The project, involving 29 participating companies and research organizations, will receive €1.75 billion in public support, and is courting €6 billion in private investment. The investment infusions both from the private and public sectors bolster Europe’s strategic position in key electronics components and systems that are engines of the global digital economy.
3) The secret ingredients of European success: Connect, Collaborate and Innovate
Europe’s deep electronics ecosystem provides a complete supply chain: world-class R&D hubs, education institutes, material and equipment companies, chip manufacturers and key industries such as automotive, healthcare, manufacturing and aerospace. Europe is also home to agile start-ups, export-driven SMEs and family-owned companies to large global players. But it is the collaboration among these important players that drives European innovation.
And it is the combined dynamism, agility and innovation of smaller companies and the ability of large organizations to mature and scale new product ideas that boosts Europe’s industry growth. Just as critically, Europe’s globally admired public-private partnerships and R&D instruments such as Horizon 2020, ECSEL Joint Undertaking, PENTA and Erasmus+ Sector Skills Alliances are instrumental to cross-border collaboration in Europe and, as an extension, sustaining its rich industrial ecosystem.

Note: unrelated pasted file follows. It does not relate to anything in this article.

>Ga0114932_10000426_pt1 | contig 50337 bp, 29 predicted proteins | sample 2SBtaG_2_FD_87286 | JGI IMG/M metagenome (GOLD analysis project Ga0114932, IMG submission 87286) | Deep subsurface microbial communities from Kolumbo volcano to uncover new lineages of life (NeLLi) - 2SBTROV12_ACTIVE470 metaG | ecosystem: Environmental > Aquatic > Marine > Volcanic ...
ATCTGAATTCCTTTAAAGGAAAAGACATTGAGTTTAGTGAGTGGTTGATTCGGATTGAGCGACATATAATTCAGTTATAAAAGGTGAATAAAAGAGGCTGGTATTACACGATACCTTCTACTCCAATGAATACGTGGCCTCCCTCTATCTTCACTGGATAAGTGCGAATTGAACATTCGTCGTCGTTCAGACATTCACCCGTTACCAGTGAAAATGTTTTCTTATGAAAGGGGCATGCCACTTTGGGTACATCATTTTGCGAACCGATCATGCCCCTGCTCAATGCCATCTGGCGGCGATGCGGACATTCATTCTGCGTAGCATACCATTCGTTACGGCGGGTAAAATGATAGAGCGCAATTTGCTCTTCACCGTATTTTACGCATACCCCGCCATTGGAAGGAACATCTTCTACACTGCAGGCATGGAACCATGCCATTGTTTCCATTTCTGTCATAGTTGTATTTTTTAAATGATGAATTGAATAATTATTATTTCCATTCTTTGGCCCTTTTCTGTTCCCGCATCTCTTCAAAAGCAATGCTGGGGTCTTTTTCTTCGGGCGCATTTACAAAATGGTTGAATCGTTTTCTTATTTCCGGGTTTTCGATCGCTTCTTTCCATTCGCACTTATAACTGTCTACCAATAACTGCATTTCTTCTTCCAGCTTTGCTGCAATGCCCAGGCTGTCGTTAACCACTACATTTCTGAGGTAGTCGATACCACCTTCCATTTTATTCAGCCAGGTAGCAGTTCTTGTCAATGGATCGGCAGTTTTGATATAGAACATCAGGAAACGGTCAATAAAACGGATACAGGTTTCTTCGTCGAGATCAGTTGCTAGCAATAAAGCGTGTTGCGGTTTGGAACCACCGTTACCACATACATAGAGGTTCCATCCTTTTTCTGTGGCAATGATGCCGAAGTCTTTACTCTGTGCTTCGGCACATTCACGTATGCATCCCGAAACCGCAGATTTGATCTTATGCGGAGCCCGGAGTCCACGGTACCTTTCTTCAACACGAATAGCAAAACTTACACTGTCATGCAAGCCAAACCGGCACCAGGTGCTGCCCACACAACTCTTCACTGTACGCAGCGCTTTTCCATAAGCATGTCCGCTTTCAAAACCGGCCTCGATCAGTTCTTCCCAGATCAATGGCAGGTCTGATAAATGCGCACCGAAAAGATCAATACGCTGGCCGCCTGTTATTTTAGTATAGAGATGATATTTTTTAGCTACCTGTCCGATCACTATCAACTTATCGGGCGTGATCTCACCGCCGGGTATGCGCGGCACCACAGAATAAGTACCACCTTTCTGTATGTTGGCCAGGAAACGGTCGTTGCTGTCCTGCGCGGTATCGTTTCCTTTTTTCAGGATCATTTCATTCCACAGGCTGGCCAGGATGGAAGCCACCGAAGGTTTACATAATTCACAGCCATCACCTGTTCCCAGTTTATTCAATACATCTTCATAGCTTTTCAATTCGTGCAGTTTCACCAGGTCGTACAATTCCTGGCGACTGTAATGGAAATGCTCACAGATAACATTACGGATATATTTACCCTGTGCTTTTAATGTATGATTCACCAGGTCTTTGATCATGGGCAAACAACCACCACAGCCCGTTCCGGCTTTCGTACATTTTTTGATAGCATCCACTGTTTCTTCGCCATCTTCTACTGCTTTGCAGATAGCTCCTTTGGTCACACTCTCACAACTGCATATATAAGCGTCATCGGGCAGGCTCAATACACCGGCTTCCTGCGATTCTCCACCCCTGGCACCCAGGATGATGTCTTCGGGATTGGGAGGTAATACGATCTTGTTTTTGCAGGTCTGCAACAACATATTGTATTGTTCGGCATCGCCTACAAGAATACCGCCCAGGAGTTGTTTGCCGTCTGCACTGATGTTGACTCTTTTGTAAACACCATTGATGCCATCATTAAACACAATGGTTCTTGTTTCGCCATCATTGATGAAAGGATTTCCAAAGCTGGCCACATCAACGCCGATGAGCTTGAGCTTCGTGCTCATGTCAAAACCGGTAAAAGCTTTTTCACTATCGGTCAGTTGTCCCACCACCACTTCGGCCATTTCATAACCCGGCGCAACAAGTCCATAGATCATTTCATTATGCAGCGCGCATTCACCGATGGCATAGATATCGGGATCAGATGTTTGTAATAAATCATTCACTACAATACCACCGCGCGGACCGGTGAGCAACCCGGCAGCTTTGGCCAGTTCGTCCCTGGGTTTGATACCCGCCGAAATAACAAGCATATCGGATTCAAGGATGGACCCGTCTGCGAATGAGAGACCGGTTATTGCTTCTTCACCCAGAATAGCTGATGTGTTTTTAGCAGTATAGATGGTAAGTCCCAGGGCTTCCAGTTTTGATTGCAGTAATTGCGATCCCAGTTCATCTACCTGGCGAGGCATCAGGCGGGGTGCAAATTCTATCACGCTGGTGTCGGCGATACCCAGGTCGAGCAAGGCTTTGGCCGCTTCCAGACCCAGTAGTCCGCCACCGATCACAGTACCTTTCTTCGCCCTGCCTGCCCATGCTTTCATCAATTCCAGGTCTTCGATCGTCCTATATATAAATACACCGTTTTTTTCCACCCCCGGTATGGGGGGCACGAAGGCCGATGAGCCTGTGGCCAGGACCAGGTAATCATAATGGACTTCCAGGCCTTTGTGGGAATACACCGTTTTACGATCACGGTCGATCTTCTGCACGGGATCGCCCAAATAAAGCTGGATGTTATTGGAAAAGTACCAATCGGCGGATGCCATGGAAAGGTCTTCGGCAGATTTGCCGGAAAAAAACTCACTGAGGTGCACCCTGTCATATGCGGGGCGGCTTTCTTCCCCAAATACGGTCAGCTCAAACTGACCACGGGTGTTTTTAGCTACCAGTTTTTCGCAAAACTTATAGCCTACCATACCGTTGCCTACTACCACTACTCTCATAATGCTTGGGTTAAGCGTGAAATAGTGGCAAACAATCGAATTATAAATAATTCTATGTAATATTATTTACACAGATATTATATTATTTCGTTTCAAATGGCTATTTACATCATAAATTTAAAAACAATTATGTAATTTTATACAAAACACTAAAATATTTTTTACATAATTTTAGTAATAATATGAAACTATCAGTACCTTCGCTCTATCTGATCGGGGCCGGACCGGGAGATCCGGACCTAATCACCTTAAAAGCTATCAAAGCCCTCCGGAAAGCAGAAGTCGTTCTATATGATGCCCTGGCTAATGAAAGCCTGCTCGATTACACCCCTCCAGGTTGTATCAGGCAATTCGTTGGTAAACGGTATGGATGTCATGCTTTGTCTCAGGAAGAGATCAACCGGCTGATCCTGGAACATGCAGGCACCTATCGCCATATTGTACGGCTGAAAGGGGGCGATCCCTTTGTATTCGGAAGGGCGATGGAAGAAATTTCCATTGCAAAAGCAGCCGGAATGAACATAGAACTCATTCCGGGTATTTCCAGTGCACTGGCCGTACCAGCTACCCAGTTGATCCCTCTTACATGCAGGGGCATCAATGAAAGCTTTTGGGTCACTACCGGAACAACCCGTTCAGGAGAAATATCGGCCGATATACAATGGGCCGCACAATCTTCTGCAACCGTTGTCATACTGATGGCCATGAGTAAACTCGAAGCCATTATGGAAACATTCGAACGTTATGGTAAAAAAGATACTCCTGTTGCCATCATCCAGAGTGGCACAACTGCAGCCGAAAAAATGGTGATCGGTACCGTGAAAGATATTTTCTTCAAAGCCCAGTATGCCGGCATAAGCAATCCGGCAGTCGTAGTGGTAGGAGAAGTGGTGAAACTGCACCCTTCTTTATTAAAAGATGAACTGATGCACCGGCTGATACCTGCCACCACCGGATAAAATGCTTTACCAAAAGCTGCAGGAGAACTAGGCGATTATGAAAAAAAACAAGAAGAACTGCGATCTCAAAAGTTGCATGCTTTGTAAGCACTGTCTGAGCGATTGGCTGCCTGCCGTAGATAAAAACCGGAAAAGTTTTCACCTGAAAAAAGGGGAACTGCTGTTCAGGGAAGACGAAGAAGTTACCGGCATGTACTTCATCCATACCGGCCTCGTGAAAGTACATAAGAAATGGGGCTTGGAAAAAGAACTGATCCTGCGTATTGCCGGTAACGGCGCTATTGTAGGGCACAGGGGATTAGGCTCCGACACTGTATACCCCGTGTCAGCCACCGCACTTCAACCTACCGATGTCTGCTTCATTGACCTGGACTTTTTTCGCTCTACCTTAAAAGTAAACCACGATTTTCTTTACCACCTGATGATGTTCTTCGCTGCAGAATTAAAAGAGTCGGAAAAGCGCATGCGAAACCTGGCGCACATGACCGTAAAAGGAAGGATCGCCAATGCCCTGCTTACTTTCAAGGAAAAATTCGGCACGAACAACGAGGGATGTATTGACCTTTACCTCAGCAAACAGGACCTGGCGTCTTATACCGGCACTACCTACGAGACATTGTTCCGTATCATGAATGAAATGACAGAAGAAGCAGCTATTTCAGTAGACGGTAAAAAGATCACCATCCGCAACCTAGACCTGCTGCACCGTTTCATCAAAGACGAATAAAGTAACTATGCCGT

4) Investment in STEM education and a diverse talent pipeline will be decisive in future competitiveness
The electronics industry in Europe faces the increasing challenge of attracting and hiring workers with a hybrid skill set. The deepening penetration of electronic components and systems in the digital economy and new verticals is giving rise to industry requirements for a workforce pool with soft skills and expertise in production technologies, software and data science. The European Commission has found that 40 percent of companies in Europe have difficulties finding ICT specialists and it predicts that by 2020 electronics businesses in the region will be saddled with 500,000 unfilled vacancies for ICT professionals.